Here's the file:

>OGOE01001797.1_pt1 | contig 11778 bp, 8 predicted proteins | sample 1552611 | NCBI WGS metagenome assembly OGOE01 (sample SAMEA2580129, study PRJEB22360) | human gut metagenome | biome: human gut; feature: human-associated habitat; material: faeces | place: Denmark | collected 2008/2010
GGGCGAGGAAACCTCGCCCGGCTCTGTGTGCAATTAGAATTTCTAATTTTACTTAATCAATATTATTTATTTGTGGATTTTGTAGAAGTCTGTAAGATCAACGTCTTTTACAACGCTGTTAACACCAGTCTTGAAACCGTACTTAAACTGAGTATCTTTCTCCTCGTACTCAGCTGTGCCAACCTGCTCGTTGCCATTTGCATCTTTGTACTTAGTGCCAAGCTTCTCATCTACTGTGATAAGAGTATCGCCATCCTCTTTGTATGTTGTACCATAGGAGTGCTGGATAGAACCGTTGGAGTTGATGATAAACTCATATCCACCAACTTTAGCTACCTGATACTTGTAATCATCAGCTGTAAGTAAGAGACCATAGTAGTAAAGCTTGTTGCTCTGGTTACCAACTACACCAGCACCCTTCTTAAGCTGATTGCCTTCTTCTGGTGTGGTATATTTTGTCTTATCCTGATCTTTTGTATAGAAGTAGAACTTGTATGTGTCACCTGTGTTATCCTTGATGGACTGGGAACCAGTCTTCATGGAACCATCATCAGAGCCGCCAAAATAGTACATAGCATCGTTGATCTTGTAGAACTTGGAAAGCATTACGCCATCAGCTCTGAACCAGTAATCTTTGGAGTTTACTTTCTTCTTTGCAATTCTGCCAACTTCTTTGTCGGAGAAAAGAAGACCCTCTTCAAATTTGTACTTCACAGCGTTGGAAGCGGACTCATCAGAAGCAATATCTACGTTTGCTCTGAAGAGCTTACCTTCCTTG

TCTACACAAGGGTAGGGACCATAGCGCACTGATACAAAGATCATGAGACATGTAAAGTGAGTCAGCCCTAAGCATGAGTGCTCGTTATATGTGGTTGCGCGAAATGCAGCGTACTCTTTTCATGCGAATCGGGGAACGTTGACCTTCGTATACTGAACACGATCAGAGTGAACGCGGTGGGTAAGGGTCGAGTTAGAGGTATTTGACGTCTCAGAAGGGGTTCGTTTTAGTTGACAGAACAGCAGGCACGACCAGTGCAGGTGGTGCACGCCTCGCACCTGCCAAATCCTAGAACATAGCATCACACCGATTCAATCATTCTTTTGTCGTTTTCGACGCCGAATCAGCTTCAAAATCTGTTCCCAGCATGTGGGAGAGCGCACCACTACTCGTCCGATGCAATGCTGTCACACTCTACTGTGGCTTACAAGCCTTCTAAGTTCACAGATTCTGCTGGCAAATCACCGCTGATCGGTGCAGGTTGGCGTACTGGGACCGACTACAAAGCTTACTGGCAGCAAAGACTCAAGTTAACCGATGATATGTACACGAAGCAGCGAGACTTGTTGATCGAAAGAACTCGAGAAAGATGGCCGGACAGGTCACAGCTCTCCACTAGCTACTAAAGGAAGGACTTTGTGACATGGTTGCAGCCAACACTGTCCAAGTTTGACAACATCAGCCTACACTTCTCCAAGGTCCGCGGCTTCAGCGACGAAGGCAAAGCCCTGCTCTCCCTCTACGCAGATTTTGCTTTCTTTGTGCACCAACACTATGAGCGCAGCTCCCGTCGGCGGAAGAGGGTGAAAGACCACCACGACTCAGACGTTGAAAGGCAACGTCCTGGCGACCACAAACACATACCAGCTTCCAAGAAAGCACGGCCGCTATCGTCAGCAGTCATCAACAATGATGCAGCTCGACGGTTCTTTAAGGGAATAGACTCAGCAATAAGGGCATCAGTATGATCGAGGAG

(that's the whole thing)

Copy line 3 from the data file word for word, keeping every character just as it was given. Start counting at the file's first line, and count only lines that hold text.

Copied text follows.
TCTACACAAGGGTAGGGACCATAGCGCACTGATACAAAGATCATGAGACATGTAAAGTGAGTCAGCCCTAAGCATGAGTGCTCGTTATATGTGGTTGCGCGAAATGCAGCGTACTCTTTTCATGCGAATCGGGGAACGTTGACCTTCGTATACTGAACACGATCAGAGTGAACGCGGTGGGTAAGGGTCGAGTTAGAGGTATTTGACGTCTCAGAAGGGGTTCGTTTTAGTTGACAGAACAGCAGGCACGACCAGTGCAGGTGGTGCACGCCTCGCACCTGCCAAATCCTAGAACATAGCATCACACCGATTCAATCATTCTTTTGTCGTTTTCGACGCCGAATCAGCTTCAAAATCTGTTCCCAGCATGTGGGAGAGCGCACCACTACTCGTCCGATGCAATGCTGTCACACTCTACTGTGGCTTACAAGCCTTCTAAGTTCACAGATTCTGCTGGCAAATCACCGCTGATCGGTGCAGGTTGGCGTACTGGGACCGACTACAAAGCTTACTGGCAGCAAAGACTCAAGTTAACCGATGATATGTACACGAAGCAGCGAGACTTGTTGATCGAAAGAACTCGAGAAAGATGGCCGGACAGGTCACAGCTCTCCACTAGCTACTAAAGGAAGGACTTTGTGACATGGTTGCAGCCAACACTGTCCAAGTTTGACAACATCAGCCTACACTTCTCCAAGGTCCGCGGCTTCAGCGACGAAGGCAAAGCCCTGCTCTCCCTCTACGCAGATTTTGCTTTCTTTGTGCACCAACACTATGAGCGCAGCTCCCGTCGGCGGAAGAGGGTGAAAGACCACCACGACTCAGACGTTGAAAGGCAACGTCCTGGCGACCACAAACACATACCAGCTTCCAAGAAAGCACGGCCGCTATCGTCAGCAGTCATCAACAATGATGCAGCTCGACGGTTCTTTAAGGGAATAGACTCAGCAATAAGGGCATCAGTATGATCGAGGAG